Though the emphasized treble can be grating, it works to the benefit of Conscious Club by Vulfpeck. In the outro, the reproduction of the piano’s Fm and G# chords are particularly pronounced which is good because with other headphones, like the RHA MA750 Wireless, the highs in Conscious Club are nearly imperceptible. Additionally, the D7/F# and Dm7/G guitar chords in the outro are easier to hear as a positive consequence of the treble emphasis.
No sound leakage here
That’s right, just like Pandora’s box—well, before it was opened—nothing comes in or out. Rotating the rotund ear cups allows for anyone to achieve a proper seal, resulting in a grade-A job at filtering out environmental noise. Things like low humming air conditioners and fans are easy to passively drown out, but higher frequencies—like the female voice, which typically ranges from 1.6kHz – 2.5kHz—are harder to mitigate.
Should you buy them?
If you have the budget and demand at least CD-quality audio reproduction, yes. Focal is a brand that many of us audiophiles and enthusiasts have grown to love and trust with good reason. The company knows how to produce high quality products, albeit at a very high price point. Whether it’s for convenience or because your phone manufacturer thought it en Vogue to remove the headphone jack, the Focal Listen Wireless are a phenomenal set of Bluetooth cans that can get painfully loud.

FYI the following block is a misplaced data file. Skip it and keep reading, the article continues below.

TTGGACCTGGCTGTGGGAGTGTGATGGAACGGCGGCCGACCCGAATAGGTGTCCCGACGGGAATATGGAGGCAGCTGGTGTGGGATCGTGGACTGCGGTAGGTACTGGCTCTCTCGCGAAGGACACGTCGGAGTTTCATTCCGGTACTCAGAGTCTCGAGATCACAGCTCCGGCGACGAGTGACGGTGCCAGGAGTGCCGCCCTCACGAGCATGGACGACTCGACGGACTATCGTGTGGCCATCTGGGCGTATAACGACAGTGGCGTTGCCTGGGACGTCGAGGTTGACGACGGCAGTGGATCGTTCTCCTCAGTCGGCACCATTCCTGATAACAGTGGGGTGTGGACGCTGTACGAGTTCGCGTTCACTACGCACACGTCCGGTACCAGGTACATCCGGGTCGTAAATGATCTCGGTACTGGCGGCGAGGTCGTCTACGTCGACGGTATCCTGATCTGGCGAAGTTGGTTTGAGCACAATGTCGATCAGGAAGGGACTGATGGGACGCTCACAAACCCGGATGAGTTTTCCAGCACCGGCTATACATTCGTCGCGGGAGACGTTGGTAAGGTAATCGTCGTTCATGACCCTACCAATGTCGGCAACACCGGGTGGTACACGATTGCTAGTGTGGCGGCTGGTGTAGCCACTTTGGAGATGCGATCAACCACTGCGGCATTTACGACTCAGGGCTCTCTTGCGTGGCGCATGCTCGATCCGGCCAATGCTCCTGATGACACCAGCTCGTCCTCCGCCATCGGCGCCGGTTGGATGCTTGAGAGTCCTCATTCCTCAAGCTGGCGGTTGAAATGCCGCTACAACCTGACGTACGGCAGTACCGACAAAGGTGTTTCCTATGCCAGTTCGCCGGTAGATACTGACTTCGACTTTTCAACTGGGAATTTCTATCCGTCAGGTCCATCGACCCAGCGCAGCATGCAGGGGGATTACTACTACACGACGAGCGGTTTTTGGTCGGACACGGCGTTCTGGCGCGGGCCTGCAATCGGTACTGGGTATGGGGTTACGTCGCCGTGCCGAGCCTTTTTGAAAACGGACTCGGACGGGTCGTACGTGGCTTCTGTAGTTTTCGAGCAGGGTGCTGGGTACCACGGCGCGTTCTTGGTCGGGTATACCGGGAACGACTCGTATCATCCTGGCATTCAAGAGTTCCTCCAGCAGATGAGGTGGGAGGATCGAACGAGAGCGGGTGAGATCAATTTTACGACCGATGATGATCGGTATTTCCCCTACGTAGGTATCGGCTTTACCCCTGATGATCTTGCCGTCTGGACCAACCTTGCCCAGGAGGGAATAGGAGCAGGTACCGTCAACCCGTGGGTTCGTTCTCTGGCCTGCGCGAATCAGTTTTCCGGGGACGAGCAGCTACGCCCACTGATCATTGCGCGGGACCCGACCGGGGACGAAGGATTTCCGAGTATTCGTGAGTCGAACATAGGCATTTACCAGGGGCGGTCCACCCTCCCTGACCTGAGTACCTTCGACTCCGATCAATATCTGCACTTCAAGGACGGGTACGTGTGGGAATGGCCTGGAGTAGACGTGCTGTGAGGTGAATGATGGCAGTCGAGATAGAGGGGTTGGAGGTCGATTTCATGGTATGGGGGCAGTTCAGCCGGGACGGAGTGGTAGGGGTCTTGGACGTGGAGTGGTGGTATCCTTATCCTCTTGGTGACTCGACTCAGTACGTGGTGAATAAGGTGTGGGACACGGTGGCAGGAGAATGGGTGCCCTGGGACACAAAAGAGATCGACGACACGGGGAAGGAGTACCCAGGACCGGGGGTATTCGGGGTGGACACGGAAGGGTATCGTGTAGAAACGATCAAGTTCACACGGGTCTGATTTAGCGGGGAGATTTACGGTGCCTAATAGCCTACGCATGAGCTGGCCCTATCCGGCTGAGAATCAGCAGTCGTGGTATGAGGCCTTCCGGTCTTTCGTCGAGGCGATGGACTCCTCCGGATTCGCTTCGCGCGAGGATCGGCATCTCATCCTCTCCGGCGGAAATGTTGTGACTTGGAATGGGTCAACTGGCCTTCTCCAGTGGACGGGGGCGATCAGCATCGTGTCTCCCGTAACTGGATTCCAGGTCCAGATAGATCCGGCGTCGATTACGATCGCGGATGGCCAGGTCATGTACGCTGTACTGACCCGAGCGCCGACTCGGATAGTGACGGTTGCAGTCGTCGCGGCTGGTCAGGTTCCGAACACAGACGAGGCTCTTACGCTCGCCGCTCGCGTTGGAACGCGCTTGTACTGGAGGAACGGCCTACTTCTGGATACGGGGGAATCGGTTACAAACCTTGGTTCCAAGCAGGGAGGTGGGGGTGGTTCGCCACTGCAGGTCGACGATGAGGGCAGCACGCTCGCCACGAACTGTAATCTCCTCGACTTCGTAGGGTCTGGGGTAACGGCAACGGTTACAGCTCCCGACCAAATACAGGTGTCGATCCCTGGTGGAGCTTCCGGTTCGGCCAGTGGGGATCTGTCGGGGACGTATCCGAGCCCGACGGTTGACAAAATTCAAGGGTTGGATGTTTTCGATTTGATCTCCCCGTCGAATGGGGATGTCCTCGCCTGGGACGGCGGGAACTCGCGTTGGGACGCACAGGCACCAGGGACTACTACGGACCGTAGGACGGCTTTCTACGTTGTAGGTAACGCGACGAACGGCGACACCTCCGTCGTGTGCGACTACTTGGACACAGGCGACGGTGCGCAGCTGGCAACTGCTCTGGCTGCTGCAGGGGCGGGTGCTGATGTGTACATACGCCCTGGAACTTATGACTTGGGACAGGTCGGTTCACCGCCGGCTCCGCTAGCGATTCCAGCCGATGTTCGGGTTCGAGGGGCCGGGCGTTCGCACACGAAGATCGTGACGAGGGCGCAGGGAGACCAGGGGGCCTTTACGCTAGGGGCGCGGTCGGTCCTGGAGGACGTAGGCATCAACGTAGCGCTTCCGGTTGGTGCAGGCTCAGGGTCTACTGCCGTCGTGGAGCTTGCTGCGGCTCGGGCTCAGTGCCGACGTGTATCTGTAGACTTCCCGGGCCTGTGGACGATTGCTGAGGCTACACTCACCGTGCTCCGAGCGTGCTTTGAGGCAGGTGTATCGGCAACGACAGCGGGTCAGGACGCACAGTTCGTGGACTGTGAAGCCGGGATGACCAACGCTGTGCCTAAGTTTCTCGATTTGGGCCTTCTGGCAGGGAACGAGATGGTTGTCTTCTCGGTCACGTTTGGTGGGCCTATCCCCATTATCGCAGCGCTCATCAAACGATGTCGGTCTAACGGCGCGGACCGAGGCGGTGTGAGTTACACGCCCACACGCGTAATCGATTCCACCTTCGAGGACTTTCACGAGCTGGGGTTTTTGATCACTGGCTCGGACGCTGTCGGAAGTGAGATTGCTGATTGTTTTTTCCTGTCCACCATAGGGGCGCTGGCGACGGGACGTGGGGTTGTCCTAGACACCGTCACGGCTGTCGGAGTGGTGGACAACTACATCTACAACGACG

Though there are a range of reasons that you’d be interested in these, they should appeal to you if you need top-end passive noise isolation. Putting these on feels like stepping into the Cone of Silence from Get Smart. Your environment fades into the background, meaning that you get to enjoy your music unimpeded. Sure, treble emphasis can be jarring at times, but it’s a small price to pay for such impeccable isolation.